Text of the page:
“FERC sweeps within its Exemption 6 withholding, however, ‘the names of lower-level FERC staff’ that appear on the Commissioners’ responsive calendars, but this category of withheld information is of a totally different type than the purely private information relating to family and personal matters, contact information for private individuals and passcodes.”  “Plus, given that the names of these staffers appear on Commissioners’ calendars – reflecting their involvement or inclusion in meetings or on calls with Commissioners – the reason for their denomination as ‘lower-level’ by the agency is not obvious, and FERC makes no effort to describe which positions are considered ‘lower-level’ or why these particular staffers are so designated.”  “FERC’s categorical withholding of the names of so-called ‘lower-level staff’ is simply not sufficiently defined or explained to allow evaluation of whether the withholdings are proper.”  “Certainly, in circumstances where agency staff may be involved in or connected to controversial government decisions, particularly on issues associated with targeting for violence, harassment, or other security-related misconduct, withholding has been found appropriate.”  “On the record before the Court, FERC has made no effort to explicate what privacy interests ‘lower-level staff’ have in withholding due to ‘the consequences likely to ensue,’ . . . let alone how such interest outweighs the public interest in revealing their names.”  “The only privacy justification FERC offers for withholding the identities of ‘lower-level staff’ is its bald citation to several recent examples of federal judges facing threats or harm, such as Justice Brett Kavanaugh exiting a D.C. restaurant through the back door to avoid harassment from other restaurant patrons and the tragic murder of Judge Esther Salas’s son at her own home.”  “FERC fails to explain, however, how the targeting of federal judges has any relevance to the potential harm that FERC’s unnamed ‘lower-level staff’ – who operate in an entirely different branch of government with obligations largely unrelated to the federal judiciary’s – would face.”  “FERC’s justification for withholding the names of ‘lower-level staff’ thus plainly does not satisfy its burden under Exemption 6 of identifying these employees’ particular ‘characteristics’ that would prompt likely ‘consequences’ warranting privacy protection.”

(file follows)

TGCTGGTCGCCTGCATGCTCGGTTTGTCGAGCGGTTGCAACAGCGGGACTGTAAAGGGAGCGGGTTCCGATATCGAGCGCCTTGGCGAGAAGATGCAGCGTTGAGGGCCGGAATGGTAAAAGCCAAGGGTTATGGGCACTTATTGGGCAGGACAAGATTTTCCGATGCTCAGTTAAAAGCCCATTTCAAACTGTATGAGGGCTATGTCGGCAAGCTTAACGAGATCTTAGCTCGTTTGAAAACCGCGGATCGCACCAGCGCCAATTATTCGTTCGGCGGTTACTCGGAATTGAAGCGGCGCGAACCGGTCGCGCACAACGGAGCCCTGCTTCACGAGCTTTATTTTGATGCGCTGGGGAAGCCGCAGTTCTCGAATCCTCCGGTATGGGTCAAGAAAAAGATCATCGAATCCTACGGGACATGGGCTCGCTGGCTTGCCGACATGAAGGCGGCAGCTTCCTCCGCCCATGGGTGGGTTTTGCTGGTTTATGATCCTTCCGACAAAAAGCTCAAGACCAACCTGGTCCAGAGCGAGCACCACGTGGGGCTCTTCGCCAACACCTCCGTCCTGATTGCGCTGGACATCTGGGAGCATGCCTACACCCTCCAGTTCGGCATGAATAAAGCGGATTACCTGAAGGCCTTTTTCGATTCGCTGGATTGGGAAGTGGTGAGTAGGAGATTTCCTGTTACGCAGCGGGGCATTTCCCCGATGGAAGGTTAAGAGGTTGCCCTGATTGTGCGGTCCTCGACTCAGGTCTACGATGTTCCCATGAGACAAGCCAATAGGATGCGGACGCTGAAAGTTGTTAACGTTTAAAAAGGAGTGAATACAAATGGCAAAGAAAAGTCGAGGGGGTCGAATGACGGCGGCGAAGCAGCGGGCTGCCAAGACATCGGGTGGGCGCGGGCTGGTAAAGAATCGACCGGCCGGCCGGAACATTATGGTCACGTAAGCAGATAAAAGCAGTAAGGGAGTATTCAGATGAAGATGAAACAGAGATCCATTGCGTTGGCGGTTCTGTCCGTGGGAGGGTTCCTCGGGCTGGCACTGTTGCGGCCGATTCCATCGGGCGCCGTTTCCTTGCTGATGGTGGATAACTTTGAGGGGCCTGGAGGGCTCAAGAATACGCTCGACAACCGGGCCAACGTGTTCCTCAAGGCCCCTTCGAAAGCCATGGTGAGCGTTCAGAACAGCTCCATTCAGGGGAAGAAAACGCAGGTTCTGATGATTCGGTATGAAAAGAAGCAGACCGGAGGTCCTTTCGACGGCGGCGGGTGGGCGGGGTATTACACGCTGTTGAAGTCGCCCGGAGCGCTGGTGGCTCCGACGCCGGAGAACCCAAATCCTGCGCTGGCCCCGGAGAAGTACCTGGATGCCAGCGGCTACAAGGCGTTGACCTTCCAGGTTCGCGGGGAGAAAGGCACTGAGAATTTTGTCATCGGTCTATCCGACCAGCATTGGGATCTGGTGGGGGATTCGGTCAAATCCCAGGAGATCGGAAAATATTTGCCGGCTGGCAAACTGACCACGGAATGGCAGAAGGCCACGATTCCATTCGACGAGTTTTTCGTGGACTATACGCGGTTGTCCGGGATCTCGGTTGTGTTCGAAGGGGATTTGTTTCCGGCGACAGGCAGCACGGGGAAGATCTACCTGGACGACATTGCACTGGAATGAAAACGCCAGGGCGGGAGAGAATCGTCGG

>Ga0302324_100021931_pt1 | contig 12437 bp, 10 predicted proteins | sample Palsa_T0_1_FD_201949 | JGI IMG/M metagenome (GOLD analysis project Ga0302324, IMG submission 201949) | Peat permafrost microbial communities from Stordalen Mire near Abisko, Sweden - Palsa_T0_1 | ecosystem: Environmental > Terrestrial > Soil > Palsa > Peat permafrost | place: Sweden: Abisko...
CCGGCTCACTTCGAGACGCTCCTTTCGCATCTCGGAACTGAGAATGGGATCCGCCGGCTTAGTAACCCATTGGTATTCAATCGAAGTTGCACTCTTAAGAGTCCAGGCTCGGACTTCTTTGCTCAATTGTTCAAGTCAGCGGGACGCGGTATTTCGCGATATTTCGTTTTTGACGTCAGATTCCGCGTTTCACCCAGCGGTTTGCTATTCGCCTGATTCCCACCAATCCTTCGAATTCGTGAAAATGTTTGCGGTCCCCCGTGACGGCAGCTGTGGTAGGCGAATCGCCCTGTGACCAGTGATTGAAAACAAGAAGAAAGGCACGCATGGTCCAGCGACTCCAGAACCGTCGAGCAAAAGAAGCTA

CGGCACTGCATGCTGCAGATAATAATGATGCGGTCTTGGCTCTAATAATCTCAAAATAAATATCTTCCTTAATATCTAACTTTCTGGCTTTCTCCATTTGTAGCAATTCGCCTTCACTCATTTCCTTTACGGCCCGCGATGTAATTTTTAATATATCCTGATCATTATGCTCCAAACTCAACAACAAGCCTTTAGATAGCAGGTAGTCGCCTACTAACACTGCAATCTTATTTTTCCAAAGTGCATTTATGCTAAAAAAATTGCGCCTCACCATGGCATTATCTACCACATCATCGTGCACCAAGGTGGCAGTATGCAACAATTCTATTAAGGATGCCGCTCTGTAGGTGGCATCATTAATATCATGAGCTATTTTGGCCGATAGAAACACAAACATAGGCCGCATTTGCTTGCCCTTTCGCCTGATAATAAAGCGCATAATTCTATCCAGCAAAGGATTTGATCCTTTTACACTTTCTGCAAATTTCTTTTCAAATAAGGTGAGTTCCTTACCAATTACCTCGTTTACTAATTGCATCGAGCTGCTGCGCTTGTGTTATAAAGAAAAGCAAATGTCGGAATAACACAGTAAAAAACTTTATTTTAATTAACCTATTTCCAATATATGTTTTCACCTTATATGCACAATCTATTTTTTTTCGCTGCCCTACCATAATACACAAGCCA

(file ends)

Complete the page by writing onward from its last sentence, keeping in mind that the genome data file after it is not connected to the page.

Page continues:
Court Decision Topic(s)
District Court opinions
Exemption 5
Exemption 5, Deliberative Process Privilege
Exemption 6
Litigation Considerations, Adequacy of Search
Litigation Considerations, Vaughn Index/Declarations
Procedural Requirements, Searching for Responsive Records
Updated October 31, 2023